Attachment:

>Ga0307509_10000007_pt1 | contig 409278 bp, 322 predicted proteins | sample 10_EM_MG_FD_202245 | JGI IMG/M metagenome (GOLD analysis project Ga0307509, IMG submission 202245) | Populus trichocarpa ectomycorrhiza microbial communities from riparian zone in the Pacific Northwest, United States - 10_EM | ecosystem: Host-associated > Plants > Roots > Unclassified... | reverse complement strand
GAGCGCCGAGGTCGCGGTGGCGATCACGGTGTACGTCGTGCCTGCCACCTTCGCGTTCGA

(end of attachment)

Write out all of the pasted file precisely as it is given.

>Ga0307509_10000007_pt1 | contig 409278 bp, 322 predicted proteins | sample 10_EM_MG_FD_202245 | JGI IMG/M metagenome (GOLD analysis project Ga0307509, IMG submission 202245) | Populus trichocarpa ectomycorrhiza microbial communities from riparian zone in the Pacific Northwest, United States - 10_EM | ecosystem: Host-associated > Plants > Roots > Unclassified... | reverse complement strand
GAGCGCCGAGGTCGCGGTGGCGATCACGGTGTACGTCGTGCCTGCCACCTTCGCGTTCGA